WordPress vs Ghost. Which is The Better Blogging Platform?

ghost homepage

Recently I heard a new platform called Ghost appeared. I tried it and decided to compare how it stacks up vs WordPress, my currently preferred platform. 

I’m going to cut straight to point and say after doing initial test runs on Ghost and comparing it vs WordPress, I’d say on almost all fronts WordPress is better and easier to use.

Although many themes as I saw look very similar to one another on both platforms, the thing that differentiates them is the ability to customize. 

Now this is a first impression as I haven’t been able to fully grasp the Ghost platform completely and a huge reason for that is because I had some difficulty using it as I’ll explain below. 


The sign up to Ghost is relativity simple. Unfortunately, there is no free option of trying it other than a 30 day trial which is what I signed up for. Compared to WordPress which can be installed for free on websites and/or be used as a free blog, I’d say (for now) WordPress is better to use cost wise. In fact here is the pricing chart of Ghost:

ghost platform sign up

Notice that in each pricing plan, there is a number of traffic that you are told you’ll get to the blog. This I believe is nothing more than a made up number to get you to buy a higher pricing plan. There is NO way to predict traffic #’s monthly before a blog is up.

As for the number of blogs you receive per plan, I’d say the price is decent for now. Usually a domain name will run you about $10 a month + hosting (which I believe Ghost covers).


Now that we’ve signed up, it’s time to start building the blog. In Ghost’s case, you are immediately sent to an edit page where you can start creating your first blog post. In WordPress, when you enter the editing area, this is called the “Dashboard”. You can then select the option to create a new post. 

First impressions would show that Ghost is easier to use here because there’s less options, but after playing around with it for a bit, I changed my mind. It was surprisingly easy to get lost there.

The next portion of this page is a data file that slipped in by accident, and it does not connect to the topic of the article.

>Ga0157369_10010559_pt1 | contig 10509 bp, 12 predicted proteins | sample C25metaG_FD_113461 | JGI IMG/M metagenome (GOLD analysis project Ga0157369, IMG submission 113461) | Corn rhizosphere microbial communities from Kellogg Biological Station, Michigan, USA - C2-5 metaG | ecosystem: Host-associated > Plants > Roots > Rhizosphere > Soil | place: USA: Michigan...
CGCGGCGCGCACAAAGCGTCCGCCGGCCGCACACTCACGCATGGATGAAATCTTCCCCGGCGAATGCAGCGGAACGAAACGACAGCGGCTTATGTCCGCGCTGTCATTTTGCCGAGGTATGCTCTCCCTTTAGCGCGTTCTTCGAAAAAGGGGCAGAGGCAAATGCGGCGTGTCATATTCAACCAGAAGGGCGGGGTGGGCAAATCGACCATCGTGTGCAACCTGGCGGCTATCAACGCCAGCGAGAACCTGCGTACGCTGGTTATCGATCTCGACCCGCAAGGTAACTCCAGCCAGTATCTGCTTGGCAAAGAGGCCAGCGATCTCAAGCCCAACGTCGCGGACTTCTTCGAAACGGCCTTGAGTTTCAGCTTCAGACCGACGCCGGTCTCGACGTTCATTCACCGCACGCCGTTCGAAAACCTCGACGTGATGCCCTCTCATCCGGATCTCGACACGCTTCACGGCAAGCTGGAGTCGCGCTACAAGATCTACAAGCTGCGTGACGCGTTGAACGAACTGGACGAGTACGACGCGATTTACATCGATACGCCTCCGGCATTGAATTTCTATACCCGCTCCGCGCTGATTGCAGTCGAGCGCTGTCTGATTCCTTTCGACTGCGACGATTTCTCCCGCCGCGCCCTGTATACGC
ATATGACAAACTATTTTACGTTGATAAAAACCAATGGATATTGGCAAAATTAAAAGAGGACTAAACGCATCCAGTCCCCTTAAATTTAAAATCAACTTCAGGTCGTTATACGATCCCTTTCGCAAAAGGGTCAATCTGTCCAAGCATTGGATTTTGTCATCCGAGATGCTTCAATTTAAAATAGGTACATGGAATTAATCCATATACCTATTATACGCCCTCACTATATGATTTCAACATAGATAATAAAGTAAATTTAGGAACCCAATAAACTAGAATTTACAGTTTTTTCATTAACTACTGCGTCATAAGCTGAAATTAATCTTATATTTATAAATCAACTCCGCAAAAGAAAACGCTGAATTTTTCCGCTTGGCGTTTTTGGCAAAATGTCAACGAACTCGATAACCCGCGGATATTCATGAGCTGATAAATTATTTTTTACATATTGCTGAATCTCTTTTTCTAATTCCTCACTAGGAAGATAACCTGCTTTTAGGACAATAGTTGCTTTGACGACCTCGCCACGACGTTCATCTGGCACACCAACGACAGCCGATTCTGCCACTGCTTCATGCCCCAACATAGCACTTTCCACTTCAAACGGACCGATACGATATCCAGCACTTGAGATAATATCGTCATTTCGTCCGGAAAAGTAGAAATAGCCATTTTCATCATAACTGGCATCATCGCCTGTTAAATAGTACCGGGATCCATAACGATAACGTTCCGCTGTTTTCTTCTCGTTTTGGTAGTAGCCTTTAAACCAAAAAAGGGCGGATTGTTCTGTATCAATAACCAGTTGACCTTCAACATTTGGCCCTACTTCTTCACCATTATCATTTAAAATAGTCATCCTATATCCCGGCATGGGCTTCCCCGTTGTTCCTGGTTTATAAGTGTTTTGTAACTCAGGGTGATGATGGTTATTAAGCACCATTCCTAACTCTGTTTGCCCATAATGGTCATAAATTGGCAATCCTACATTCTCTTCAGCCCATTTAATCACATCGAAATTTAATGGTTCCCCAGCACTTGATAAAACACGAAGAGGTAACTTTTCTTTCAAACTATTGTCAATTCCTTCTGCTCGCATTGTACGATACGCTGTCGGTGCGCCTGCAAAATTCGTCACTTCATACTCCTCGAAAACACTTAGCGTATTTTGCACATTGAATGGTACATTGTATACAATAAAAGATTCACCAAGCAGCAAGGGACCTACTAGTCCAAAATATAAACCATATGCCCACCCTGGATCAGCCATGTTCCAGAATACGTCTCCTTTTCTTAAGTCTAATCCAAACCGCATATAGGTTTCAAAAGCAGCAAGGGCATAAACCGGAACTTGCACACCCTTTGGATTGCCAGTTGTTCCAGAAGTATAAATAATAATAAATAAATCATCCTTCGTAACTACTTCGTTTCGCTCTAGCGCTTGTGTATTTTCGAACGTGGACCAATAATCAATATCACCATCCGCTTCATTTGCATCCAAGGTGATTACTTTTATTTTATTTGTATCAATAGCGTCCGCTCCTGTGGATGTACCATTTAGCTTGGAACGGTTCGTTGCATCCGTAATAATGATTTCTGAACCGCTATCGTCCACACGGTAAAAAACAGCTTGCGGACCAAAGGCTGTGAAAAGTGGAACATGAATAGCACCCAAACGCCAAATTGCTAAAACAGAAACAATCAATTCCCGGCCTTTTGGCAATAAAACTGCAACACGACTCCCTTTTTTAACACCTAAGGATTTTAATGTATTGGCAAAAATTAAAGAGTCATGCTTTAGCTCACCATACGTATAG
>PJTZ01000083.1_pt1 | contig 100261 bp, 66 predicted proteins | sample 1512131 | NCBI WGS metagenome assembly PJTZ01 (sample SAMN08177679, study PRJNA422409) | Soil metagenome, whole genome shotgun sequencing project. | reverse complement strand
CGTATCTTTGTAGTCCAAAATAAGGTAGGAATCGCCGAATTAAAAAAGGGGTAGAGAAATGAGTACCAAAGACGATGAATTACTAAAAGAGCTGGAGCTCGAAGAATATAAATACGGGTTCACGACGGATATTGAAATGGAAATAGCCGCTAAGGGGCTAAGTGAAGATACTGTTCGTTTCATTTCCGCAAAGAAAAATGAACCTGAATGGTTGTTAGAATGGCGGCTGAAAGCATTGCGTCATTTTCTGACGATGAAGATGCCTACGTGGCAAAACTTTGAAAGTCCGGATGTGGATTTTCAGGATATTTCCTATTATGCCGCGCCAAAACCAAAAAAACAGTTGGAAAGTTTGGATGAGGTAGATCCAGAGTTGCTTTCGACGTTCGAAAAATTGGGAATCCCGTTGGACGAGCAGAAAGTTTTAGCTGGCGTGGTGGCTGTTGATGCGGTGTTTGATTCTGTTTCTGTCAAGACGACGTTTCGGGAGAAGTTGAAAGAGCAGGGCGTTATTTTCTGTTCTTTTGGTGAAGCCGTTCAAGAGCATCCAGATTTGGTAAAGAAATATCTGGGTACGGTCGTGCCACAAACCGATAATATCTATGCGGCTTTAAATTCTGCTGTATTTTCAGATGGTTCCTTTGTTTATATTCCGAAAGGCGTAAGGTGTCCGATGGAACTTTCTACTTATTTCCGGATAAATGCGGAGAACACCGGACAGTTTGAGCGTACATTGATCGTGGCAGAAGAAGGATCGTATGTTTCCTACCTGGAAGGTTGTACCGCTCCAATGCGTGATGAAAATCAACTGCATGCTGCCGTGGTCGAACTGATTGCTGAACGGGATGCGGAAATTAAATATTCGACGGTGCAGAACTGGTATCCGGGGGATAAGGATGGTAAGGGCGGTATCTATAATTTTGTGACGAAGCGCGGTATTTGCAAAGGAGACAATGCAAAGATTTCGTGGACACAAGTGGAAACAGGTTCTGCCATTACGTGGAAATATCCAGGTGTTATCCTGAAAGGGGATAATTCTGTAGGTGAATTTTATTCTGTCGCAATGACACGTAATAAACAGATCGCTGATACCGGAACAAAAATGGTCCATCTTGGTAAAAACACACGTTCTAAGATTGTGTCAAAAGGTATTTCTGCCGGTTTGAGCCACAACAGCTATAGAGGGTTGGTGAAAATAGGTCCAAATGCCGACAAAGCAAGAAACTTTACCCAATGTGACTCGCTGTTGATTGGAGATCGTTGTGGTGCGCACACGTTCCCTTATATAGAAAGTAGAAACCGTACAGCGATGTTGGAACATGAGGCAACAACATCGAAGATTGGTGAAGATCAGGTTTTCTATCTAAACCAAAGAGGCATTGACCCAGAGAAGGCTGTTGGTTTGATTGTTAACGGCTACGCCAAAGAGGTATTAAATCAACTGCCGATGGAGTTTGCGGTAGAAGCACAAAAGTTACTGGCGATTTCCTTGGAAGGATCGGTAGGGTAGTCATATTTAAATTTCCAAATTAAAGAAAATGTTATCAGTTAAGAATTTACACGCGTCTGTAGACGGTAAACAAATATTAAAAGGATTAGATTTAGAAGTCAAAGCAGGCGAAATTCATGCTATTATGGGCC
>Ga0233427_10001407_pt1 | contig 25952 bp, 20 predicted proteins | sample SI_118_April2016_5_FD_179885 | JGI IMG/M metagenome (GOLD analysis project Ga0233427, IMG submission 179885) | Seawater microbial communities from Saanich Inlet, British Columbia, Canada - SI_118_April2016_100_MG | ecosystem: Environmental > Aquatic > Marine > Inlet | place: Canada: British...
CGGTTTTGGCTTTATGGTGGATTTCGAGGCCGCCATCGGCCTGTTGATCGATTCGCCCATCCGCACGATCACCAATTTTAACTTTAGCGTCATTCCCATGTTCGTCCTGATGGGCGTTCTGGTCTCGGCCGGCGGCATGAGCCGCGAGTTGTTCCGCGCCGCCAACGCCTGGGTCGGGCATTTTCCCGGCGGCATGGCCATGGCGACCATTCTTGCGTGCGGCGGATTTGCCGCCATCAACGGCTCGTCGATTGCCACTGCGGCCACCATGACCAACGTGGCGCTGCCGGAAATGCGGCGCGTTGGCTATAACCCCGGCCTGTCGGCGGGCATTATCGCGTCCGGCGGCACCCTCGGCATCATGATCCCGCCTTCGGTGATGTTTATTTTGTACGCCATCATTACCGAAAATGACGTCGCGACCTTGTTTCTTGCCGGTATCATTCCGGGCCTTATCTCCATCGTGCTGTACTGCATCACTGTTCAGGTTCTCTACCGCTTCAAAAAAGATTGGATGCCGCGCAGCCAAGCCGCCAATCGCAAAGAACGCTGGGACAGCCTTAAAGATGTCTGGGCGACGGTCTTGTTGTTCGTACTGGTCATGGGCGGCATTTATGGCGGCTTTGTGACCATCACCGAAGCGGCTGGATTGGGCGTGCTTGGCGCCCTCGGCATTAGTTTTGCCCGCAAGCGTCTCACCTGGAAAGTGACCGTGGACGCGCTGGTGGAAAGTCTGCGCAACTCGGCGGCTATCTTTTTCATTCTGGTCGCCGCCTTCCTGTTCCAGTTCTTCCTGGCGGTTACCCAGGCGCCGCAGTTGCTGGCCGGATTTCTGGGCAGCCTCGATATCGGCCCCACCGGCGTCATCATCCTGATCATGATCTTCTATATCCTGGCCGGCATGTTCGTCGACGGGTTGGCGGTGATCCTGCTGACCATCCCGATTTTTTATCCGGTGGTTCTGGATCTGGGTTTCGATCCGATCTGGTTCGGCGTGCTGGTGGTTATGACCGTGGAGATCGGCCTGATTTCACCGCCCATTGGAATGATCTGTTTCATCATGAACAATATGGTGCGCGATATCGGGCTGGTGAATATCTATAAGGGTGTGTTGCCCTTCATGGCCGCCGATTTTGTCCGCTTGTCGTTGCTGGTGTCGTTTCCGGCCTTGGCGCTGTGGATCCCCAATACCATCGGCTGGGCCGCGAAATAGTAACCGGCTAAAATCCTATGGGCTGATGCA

I like customization options (and simplicity). Ghost gave me simplicity, but not much on the customization front. Here is a preview of what the editing area of Ghost looks like:

ghost platform edit

After publishing the page, I didn’t know where to find the actual post online, clicked on the preview button and was shown a default post which meant I had to go back and edit the page again. I did not like this at all. With WordPress, you are given the option to view the post and go back in an edit it anytime you want. Additionally: 

I could not find any place where I could post pictures. In WordPress, you can do it in any part of your post/s. 

No font/color/B/I/U and ability to change the size of my text. With WordPress you get all of this and more in what’s known as the kitchen sink.

I recognize that this may be because I was using some sort of default template which may have had limited options, but if this is true, then it’s a bad way for Ghost to advertise themselves because all WordPress templates have the above options as default. 


There is the question of SEO. Since I made my Ghost blog not too long ago, I can’t predict how it will rank in Google and other search engines, but in this scenario, I am going to stick to WordPress by default and this is because it’s stood the test of time. It is a well known fact that search engines LIKE WordPress and it’s easier to have your content rank through this platform.